My children are in their prime playdate years. Instead of roaming the neighborhood like it’s 1985 in search of friends to play with, it’s up to me to schedule these gatherings on a weekly basis. In order for me to give my children a (small) social life outside of the home, I have to befriend the other school moms and strike up a relationship.
But because of my introverted personality and self-diagnosed R.B.F. (resting bitch face), this isn’t always easy for me.
A year ago, I was the mom at school drop-off and pick-up who hid underneath Kardashian-esque sunglasses to avoid eye contact and ensuing small talk. When it came time to ask a parent if my kids could have a playdate with their kids, I had to hastily thaw the ice. I began to notice that parents who were more sociable with each other and embraced small talk rather than avoid it were more keen to set up playdates with their children.
And once you were on someone’s playdate schedule, the invitations kept flowing.
Halfway through the year, playdate cliques had already started to form, and my children were left out of them. My feelings weren’t hurt nor was I surprised; I hardly put in any effort to get to know other parents. Hiding behind extra-large sunglasses and an even larger hat like I’m a celebrity running away from the paparazzi doesn’t necessarily scream, “Let’s get together for coffee while our children play with each other.”
I’ve come to realize that, in this season of my children’s lives, the small social life that they do have is very dependent on me. If they want to play with their friends, it’s up to me to help organize schedules to make it happen. As much as I long for the simplicity of my own childhood—when roaming the neighborhood streets until sundown was a given—it’s clearly not realistic today. My children cannot wander alone outside and knock on their friends’ doors to see if they can play. The reason why is a much deeper conversation to be had; times are different.
I’ve come to realize that, in this season of my children’s lives, the small social life that they do have is very dependent on me. If they want to play with their friends, it’s up to me to help organize schedules to make it happen.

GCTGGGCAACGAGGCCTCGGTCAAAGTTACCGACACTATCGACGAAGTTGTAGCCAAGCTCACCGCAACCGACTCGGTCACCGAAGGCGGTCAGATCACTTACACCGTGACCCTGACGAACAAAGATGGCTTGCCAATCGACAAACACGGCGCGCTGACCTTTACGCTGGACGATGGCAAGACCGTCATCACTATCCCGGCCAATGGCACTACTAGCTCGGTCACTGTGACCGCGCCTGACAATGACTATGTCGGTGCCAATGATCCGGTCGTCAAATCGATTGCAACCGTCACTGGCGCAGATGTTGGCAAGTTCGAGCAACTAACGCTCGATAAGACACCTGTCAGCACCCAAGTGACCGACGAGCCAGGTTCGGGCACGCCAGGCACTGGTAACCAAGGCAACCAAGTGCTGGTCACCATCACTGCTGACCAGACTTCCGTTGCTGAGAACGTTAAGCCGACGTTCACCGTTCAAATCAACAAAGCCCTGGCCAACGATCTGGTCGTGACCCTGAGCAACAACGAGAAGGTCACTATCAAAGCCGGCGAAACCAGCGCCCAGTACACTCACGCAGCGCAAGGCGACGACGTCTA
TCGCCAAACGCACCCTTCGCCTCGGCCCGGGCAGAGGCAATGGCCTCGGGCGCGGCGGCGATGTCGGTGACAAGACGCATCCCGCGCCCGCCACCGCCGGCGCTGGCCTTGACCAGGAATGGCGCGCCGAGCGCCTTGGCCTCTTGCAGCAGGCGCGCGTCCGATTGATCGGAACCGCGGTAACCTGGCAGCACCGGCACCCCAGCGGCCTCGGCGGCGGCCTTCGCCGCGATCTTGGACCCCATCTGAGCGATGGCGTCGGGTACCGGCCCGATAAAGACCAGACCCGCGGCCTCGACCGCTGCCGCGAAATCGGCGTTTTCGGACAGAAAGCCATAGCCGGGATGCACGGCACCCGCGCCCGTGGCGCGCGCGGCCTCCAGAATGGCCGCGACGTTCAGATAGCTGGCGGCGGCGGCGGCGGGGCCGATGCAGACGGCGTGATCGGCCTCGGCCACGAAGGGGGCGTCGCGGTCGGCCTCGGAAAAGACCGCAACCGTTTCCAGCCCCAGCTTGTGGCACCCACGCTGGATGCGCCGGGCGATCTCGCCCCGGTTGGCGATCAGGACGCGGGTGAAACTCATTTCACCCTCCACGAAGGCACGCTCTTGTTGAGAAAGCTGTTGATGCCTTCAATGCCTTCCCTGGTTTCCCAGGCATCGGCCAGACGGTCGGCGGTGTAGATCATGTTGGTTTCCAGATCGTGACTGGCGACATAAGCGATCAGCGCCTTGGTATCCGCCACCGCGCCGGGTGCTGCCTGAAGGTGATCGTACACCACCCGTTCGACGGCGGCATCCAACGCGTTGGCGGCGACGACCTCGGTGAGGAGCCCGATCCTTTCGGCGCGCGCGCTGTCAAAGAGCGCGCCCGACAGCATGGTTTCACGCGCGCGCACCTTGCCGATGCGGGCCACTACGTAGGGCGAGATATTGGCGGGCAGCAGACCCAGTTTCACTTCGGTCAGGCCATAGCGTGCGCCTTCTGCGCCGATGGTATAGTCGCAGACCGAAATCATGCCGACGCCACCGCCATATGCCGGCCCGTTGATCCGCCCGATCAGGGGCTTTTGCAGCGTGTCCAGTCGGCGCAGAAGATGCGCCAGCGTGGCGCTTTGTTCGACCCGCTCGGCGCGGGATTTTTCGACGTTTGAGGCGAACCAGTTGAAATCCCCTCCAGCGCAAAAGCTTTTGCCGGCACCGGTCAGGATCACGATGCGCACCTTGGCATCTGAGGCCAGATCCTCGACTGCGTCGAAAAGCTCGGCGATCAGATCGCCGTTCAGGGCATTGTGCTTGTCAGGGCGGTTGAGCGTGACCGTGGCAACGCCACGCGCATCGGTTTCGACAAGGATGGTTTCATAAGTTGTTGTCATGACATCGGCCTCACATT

Now, communication must happen between parents, and schedules must be checked and re-checked.
As much as I want to default into my naturally introverted state, I know I must open myself up more for the sake of my children. This is such a temporary time when you’re so intimately involved in your child’s social lives. Knowing who your child plays with, along with his/her parents, is an advantage that I don’t want to take for granted.
This school year, I’ve decided to take off my Kardashian-esque sunglasses and engage in small talk with the other parents at school. Here are the steps I’m taking.
Because I work from home, I have the flexibility to volunteer at my children’s school quite often. I choose one or two volunteer opportunities per quarter, and I have had the opportunity to meet and connect with other parents on a much deeper level. It’s such a great way for me to be involved with my children outside of the home and to familiarize myself with the classmates I hear about when my children are recounting their day at the dinner table.
2. Offer to host a playdate
Instead of waiting for invites, I am being proactive about setting up playdates. I’ll invite the parents to stay for coffee or let them know they can drop-off their kid, whatever they feel comfortable with. An average playdate will last between 1.5-2 hours long, and I always make sure to ask about any allergies and particulars beforehand.
3. Say yes to social invitations
Sometimes the school parents will host a cocktail hour or I’ll get invited out at night without my children. I used to decline these invites because, if I’m being honest, it is so much easier to stay in my sweatpants and curl up on the couch after the kids are in bed than it is getting fully dressed and being social. This year, I’ve started saying yes more, and it’s been worth it. I’ve gotten to know so many new parents, and my children are able to play with their classmates outside of school on a regular basis. I’m involved in a carpool, which has saved me a lot of time during the week and I feel more involved in their lives, overall.
What I have learned this year is that being social begets having a social life. Forcing myself to break out of my shell and really put an effort into making mom friends has significantly changed my involvement in my children’s school lives. In a few short years, they will not be as open with me, and I’ll have to beg them to involve me in their personal lives. However, the relationships I’m forming now will help me navigate those ‘tween years and it’ll be nice having parents to talk to who are going through the same thing.
This article was originally published in 2020 and has been updated for timeliness.